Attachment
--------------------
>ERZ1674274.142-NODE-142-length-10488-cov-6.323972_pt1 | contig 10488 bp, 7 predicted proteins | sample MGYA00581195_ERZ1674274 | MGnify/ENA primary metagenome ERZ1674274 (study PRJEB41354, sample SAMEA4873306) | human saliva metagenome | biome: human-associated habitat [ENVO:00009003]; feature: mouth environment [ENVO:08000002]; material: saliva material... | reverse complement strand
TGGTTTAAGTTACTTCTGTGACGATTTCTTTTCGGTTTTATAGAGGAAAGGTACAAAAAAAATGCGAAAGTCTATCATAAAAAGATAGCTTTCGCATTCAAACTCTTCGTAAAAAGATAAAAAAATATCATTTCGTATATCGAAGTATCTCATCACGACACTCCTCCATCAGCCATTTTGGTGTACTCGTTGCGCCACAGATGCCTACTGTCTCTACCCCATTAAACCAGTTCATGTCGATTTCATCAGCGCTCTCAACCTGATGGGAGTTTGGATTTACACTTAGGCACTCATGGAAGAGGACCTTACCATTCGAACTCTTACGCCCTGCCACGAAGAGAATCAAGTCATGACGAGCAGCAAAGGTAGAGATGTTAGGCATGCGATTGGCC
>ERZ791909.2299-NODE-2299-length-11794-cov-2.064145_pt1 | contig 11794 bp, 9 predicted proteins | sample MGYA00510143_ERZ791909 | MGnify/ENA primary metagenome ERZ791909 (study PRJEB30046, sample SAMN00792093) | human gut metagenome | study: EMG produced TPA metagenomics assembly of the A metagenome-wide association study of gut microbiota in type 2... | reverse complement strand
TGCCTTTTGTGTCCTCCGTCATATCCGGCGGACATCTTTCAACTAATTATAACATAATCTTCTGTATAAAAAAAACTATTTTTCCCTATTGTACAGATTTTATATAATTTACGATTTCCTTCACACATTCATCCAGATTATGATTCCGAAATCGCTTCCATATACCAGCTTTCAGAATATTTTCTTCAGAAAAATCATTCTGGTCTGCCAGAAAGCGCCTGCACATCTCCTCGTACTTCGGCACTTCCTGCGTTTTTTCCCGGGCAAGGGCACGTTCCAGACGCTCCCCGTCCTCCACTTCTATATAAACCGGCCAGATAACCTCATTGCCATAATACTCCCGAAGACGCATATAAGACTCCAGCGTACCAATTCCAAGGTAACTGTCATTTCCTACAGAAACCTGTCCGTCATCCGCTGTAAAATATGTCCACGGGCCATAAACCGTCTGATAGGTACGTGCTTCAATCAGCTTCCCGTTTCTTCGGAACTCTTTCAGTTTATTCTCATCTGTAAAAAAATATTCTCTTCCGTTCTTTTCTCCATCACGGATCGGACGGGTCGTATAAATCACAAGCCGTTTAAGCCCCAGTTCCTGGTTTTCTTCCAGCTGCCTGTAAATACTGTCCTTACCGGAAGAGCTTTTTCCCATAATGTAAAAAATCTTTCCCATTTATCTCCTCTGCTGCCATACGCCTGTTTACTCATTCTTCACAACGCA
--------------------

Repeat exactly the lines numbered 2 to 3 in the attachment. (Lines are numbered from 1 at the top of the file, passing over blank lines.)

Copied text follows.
TGGTTTAAGTTACTTCTGTGACGATTTCTTTTCGGTTTTATAGAGGAAAGGTACAAAAAAAATGCGAAAGTCTATCATAAAAAGATAGCTTTCGCATTCAAACTCTTCGTAAAAAGATAAAAAAATATCATTTCGTATATCGAAGTATCTCATCACGACACTCCTCCATCAGCCATTTTGGTGTACTCGTTGCGCCACAGATGCCTACTGTCTCTACCCCATTAAACCAGTTCATGTCGATTTCATCAGCGCTCTCAACCTGATGGGAGTTTGGATTTACACTTAGGCACTCATGGAAGAGGACCTTACCATTCGAACTCTTACGCCCTGCCACGAAGAGAATCAAGTCATGACGAGCAGCAAAGGTAGAGATGTTAGGCATGCGATTGGCC
>ERZ791909.2299-NODE-2299-length-11794-cov-2.064145_pt1 | contig 11794 bp, 9 predicted proteins | sample MGYA00510143_ERZ791909 | MGnify/ENA primary metagenome ERZ791909 (study PRJEB30046, sample SAMN00792093) | human gut metagenome | study: EMG produced TPA metagenomics assembly of the A metagenome-wide association study of gut microbiota in type 2... | reverse complement strand